I only count cash/investments (zero debt), and ignore the remaining net equity. [But I hope to see improved conversion of receivables to cash, which would improve valuation.] I’ve haircut my asset management valuation to 3.75% of AUM, reflecting the more recent trajectory of AUM, revenues & margins vs. the underlying/longer term value of the business (e.g. in a sale transaction – see here). AUM trends, or the stability of Argo Real Estate Opportunities Fund (AREO:LN), might present risk(s) to this valuation, but one could also speculate on a higher valuation based on share buybacks, rising AUM & margins, and a higher market valuation multiple. I consider GBP 31.4p to be a fair median valuation, which offers the prospect of v significant upside potential.

I am writing to put forward some suggestions/recommendations, which I believe might close the current valuation gap & offer shareholders the potential for further intrinsic value enhancement:

i)          The Argo Fund:   Argo owns 20%+ of TAF – a $16.8 mio stake worth far more than Argo’s market cap! One might argue an Argo investment is basically an investment in TAF. Despite that, the semi-annual TAF review in your reports is v limited. This lack of transparency is a clear negative for current/prospective investors, prompting some to severely haircut the value of this stake (incorrectly, in my opinion). More detailed info & commentary is essential for Argo shareholders. The solution may simply be access to your regular TAF investor reports. If this presents issues, shareholders could perhaps request (password) access via your website/IR team?

Will you please commit to providing more regular/detailed TAF commentary & fund info?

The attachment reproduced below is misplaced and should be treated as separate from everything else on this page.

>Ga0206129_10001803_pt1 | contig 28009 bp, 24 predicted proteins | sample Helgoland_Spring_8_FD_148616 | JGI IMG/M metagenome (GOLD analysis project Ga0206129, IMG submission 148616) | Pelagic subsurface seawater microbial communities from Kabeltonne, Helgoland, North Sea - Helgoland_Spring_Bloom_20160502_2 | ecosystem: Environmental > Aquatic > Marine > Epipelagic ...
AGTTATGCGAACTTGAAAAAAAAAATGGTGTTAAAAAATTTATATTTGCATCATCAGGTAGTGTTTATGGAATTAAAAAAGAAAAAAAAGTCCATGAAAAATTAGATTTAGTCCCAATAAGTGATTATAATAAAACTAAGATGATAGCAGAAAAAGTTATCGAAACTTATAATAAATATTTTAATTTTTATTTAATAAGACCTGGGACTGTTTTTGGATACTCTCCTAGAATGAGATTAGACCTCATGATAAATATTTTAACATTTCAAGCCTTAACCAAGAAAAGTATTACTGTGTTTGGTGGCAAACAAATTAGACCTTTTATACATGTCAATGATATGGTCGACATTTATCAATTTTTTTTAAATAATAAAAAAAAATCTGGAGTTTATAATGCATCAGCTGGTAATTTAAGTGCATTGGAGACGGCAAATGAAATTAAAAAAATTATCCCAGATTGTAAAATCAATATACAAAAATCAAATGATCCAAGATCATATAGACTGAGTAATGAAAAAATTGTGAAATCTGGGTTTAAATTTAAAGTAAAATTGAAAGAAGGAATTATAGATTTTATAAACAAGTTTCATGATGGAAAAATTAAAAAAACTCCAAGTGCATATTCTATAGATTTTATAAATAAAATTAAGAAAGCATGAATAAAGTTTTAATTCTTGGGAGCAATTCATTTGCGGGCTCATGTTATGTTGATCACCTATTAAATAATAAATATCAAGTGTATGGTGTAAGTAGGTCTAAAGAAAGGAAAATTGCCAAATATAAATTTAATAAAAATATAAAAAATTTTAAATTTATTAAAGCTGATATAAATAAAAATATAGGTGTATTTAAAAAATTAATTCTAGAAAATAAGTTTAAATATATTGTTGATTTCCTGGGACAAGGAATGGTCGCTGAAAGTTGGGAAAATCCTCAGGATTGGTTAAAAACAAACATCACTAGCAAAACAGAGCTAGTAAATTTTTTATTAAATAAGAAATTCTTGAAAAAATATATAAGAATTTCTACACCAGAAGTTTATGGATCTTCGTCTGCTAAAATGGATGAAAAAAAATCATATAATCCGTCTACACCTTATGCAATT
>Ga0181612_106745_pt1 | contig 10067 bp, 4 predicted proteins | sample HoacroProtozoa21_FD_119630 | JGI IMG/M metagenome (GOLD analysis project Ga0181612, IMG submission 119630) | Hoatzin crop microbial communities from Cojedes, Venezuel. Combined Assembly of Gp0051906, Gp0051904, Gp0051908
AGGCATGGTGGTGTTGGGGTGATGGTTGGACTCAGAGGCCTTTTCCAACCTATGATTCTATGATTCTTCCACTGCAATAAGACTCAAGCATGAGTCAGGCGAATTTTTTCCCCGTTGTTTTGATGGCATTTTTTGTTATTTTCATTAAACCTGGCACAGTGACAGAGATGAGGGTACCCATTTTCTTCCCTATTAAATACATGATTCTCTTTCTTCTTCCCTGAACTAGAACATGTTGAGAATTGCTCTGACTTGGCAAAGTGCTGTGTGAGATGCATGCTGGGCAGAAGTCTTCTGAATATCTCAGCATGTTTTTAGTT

ii)        Share Buyback:   A possible sale/takeover isn’t necessarily the ideal exit now for shareholders. With the share price at a severe discount, a deal premium won’t realize this valuation gap. An aggressive & opportunistic share buyback, conducted on a sustained basis, may be far superior. It may drive the share price higher, transform investor sentiment, offer reluctant holders an exit, and significantly enhance value for remaining/long term shareholders.

Directors with meaningful stake(s) often have a similar misconception – to them, launching a takeover might seem an attractive proposition. But a major buyback may again prove the better deal: It potentially offers significant appreciation in the market (and intrinsic) value of their own shareholdings, it increases & consolidates their ownership, but demands none of the financial risk (or cash outlay) a takeover requires! Livermore Investments Group (LIV:LN) is a textbook example in the past year or two (a 2.9% holding of mine). The company has some striking similarities to Argo (minus external fund management), and the 80% YTD increase in their share price is an overwhelming endorsement of their aggressive share buyback policy.